Students confuse molecular processes concerning synthesis of macromolecules, particularly DNA, RNA and proteins. I have the students make separate lists of terms they need to know AND clues as to how to keep them separate.The students come to the board and generate the list - they pass a marker to another student to keep adding to the list. We review as a group and determine if all the terms are lined up correctly. This semester I decided to increase the use of contrasting between the processes based on our lists. While applying one process I would ask them to think about why it is not the other processes, what clues do we see, which terms fit etc.
I assessed one simple prompt on a test which asks which process is shown in the picture. The answer is RNA synthesis or transcription. In sp 15 with an n = 39, 62% provided the correct answer while in fall 15 with an n = 54, 67% provided the correct answer. I am certain this not significant but it is nice to see a bit of an improvement. My objective, however was to determine if contrasting back and forth hindered learning, it appears it did not.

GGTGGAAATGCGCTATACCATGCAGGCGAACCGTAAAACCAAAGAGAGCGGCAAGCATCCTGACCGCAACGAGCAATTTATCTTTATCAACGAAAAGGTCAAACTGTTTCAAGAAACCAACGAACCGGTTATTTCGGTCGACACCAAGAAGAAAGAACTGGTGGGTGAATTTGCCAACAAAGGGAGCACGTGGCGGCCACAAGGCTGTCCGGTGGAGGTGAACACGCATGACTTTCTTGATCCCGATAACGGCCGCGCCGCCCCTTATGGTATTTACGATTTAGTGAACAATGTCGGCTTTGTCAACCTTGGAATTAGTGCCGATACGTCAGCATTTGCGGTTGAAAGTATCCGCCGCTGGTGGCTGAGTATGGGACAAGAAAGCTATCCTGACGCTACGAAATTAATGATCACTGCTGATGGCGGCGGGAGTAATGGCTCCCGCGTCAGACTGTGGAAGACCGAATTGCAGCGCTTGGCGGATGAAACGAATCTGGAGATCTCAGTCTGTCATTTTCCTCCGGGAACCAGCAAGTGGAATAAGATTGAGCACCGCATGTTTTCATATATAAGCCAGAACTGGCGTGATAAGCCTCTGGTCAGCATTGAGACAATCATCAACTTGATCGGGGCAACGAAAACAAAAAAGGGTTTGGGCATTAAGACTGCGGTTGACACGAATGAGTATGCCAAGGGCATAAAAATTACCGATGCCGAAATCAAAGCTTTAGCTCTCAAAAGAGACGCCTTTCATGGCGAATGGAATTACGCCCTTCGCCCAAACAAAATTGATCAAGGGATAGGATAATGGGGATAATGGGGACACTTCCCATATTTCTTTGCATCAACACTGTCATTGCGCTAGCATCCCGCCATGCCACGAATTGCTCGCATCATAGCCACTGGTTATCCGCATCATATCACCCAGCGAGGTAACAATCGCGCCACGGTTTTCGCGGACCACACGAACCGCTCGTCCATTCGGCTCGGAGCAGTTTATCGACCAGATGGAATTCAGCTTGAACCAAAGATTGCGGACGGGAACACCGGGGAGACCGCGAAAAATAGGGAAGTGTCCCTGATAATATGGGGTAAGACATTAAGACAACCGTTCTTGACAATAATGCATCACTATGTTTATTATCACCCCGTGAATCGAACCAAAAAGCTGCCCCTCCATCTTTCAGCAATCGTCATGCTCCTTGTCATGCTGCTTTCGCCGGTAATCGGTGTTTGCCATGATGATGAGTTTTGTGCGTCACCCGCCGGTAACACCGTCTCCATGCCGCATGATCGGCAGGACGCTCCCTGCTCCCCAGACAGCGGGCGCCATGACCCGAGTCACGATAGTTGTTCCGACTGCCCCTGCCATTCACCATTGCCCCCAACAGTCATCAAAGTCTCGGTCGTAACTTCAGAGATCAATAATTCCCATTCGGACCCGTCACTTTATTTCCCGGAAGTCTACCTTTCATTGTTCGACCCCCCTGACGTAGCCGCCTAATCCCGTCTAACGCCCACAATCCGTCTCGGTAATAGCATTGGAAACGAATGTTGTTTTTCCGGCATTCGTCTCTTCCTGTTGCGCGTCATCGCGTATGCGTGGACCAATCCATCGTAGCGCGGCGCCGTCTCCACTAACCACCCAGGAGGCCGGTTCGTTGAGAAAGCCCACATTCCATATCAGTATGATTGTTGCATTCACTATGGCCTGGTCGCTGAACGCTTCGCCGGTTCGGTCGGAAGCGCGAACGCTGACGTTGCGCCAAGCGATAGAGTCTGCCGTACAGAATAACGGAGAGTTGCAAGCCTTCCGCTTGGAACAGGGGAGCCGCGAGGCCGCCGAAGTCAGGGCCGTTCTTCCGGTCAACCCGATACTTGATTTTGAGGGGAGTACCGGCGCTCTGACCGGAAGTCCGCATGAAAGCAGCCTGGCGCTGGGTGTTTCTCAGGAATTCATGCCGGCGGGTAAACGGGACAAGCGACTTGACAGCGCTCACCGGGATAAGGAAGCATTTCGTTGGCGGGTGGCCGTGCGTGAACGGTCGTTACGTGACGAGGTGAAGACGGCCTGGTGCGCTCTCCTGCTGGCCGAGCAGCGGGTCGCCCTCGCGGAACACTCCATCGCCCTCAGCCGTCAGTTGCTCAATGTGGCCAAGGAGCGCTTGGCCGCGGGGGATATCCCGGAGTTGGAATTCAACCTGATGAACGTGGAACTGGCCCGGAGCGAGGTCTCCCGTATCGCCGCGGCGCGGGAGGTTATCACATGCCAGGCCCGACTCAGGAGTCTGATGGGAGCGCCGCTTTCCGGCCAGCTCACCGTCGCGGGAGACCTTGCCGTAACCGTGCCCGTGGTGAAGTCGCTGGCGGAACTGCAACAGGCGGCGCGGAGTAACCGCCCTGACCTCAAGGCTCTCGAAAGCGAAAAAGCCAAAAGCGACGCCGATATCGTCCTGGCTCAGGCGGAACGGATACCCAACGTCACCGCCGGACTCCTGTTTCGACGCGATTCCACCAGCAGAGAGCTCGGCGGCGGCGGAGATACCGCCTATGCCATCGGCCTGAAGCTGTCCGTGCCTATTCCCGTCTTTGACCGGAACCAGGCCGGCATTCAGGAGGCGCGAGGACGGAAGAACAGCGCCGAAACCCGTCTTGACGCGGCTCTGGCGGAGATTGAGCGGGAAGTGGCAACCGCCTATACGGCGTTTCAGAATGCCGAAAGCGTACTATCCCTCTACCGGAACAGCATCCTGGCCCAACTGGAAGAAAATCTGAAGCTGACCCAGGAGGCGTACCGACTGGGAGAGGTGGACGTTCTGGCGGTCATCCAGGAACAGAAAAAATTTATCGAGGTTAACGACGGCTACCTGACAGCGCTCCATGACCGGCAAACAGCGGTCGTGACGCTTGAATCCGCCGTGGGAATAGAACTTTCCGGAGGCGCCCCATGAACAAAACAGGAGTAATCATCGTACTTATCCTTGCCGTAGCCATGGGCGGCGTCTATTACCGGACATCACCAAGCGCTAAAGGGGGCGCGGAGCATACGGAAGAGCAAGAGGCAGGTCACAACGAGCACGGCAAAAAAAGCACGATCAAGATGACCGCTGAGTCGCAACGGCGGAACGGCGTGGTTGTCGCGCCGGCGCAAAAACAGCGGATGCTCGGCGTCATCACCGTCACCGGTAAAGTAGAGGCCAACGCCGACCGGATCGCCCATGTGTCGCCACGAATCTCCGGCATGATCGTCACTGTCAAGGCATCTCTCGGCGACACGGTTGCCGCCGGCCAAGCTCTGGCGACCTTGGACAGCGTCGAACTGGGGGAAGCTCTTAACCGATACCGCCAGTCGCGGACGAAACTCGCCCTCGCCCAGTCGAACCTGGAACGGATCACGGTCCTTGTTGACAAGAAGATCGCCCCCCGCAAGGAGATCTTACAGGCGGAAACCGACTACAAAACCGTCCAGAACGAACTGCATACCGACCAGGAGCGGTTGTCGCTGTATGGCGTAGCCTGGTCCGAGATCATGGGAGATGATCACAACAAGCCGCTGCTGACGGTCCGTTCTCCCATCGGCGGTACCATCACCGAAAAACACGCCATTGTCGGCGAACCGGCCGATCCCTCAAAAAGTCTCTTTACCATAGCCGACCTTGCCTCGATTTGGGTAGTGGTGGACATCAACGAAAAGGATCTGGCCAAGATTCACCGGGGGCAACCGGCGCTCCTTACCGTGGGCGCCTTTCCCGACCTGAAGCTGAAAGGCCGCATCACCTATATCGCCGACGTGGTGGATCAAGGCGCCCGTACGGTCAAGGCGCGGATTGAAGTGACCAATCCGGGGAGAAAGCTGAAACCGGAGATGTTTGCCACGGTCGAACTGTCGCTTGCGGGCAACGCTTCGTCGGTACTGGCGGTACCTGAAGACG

HI Bronwen, This is intersting. Even if we don't see large percentage changes, it is good to still assess what we are doing and compare results. Thanks, Olga
This is a good strategy. It is just as important to be able to look at information and determine why it ISN'T right as it is to determine why something is correct. It's a very important skill for Multiple Choice questions :)
What I like about this is that you are paralleling Bloom's Taxonomy. By adding compare/contrast to the students' tasks, you are taking them into the realm of higher order thinking skills. Well done!